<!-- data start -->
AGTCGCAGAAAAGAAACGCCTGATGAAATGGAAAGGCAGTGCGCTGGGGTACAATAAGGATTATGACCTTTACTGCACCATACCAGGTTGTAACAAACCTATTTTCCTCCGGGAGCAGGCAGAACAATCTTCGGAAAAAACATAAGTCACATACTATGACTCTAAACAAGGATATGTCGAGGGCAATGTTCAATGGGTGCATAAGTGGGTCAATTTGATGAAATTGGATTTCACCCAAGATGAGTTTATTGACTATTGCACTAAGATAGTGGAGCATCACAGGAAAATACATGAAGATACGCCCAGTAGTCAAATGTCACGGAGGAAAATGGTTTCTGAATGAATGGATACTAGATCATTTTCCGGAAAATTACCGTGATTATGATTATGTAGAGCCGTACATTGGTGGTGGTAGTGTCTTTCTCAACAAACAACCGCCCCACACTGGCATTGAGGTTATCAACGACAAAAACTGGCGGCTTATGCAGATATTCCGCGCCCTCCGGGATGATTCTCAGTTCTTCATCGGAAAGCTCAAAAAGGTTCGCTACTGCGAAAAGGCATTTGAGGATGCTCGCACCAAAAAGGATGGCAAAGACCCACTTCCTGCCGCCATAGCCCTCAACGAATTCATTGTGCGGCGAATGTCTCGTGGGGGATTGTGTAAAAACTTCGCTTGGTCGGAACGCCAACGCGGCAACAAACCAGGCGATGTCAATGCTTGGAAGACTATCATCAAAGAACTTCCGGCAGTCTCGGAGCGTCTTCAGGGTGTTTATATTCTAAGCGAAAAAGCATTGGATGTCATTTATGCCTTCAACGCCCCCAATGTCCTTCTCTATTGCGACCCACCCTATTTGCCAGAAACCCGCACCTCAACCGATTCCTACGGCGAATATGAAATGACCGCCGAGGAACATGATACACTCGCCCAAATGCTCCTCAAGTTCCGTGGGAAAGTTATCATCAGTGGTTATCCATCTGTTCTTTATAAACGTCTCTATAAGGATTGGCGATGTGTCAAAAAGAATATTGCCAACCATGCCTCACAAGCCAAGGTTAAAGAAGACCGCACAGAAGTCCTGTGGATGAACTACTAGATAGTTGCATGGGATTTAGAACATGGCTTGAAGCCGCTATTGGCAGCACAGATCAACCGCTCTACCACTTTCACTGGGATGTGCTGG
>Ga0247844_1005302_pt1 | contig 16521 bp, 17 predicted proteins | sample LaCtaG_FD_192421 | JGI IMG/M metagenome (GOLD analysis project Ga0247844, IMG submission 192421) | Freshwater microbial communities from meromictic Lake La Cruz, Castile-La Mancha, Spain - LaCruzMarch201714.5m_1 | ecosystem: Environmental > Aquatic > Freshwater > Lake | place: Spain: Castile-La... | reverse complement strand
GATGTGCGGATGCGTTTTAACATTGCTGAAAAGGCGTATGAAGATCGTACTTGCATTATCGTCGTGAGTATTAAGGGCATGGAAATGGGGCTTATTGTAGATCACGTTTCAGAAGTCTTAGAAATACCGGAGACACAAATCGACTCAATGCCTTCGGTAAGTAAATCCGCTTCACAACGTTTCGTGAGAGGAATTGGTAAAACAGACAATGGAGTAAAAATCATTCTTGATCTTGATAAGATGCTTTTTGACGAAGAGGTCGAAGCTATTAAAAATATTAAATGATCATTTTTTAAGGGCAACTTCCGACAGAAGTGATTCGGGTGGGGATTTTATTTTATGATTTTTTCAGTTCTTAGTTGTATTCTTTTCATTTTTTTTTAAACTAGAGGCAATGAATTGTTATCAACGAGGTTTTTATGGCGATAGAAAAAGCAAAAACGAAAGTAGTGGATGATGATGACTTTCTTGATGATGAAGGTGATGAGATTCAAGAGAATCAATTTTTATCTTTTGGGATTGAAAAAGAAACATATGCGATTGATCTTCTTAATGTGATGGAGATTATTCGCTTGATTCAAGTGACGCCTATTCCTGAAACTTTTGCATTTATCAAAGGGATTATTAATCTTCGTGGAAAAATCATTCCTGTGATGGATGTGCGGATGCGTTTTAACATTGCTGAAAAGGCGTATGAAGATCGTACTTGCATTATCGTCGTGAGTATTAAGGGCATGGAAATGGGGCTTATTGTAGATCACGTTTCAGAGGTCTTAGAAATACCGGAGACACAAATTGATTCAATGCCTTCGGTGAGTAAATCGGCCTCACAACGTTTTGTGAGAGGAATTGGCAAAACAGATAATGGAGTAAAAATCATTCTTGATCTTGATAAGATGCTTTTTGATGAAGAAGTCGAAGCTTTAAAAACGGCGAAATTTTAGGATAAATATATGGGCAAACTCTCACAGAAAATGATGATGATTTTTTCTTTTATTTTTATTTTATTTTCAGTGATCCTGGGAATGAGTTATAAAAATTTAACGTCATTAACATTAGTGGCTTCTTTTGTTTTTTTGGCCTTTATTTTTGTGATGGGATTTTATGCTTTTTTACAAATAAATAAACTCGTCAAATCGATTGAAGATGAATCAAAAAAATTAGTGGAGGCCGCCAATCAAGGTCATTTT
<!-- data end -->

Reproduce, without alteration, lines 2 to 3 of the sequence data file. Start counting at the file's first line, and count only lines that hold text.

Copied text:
>Ga0247844_1005302_pt1 | contig 16521 bp, 17 predicted proteins | sample LaCtaG_FD_192421 | JGI IMG/M metagenome (GOLD analysis project Ga0247844, IMG submission 192421) | Freshwater microbial communities from meromictic Lake La Cruz, Castile-La Mancha, Spain - LaCruzMarch201714.5m_1 | ecosystem: Environmental > Aquatic > Freshwater > Lake | place: Spain: Castile-La... | reverse complement strand
GATGTGCGGATGCGTTTTAACATTGCTGAAAAGGCGTATGAAGATCGTACTTGCATTATCGTCGTGAGTATTAAGGGCATGGAAATGGGGCTTATTGTAGATCACGTTTCAGAAGTCTTAGAAATACCGGAGACACAAATCGACTCAATGCCTTCGGTAAGTAAATCCGCTTCACAACGTTTCGTGAGAGGAATTGGTAAAACAGACAATGGAGTAAAAATCATTCTTGATCTTGATAAGATGCTTTTTGACGAAGAGGTCGAAGCTATTAAAAATATTAAATGATCATTTTTTAAGGGCAACTTCCGACAGAAGTGATTCGGGTGGGGATTTTATTTTATGATTTTTTCAGTTCTTAGTTGTATTCTTTTCATTTTTTTTTAAACTAGAGGCAATGAATTGTTATCAACGAGGTTTTTATGGCGATAGAAAAAGCAAAAACGAAAGTAGTGGATGATGATGACTTTCTTGATGATGAAGGTGATGAGATTCAAGAGAATCAATTTTTATCTTTTGGGATTGAAAAAGAAACATATGCGATTGATCTTCTTAATGTGATGGAGATTATTCGCTTGATTCAAGTGACGCCTATTCCTGAAACTTTTGCATTTATCAAAGGGATTATTAATCTTCGTGGAAAAATCATTCCTGTGATGGATGTGCGGATGCGTTTTAACATTGCTGAAAAGGCGTATGAAGATCGTACTTGCATTATCGTCGTGAGTATTAAGGGCATGGAAATGGGGCTTATTGTAGATCACGTTTCAGAGGTCTTAGAAATACCGGAGACACAAATTGATTCAATGCCTTCGGTGAGTAAATCGGCCTCACAACGTTTTGTGAGAGGAATTGGCAAAACAGATAATGGAGTAAAAATCATTCTTGATCTTGATAAGATGCTTTTTGATGAAGAAGTCGAAGCTTTAAAAACGGCGAAATTTTAGGATAAATATATGGGCAAACTCTCACAGAAAATGATGATGATTTTTTCTTTTATTTTTATTTTATTTTCAGTGATCCTGGGAATGAGTTATAAAAATTTAACGTCATTAACATTAGTGGCTTCTTTTGTTTTTTTGGCCTTTATTTTTGTGATGGGATTTTATGCTTTTTTACAAATAAATAAACTCGTCAAATCGATTGAAGATGAATCAAAAAAATTAGTGGAGGCCGCCAATCAAGGTCATTTT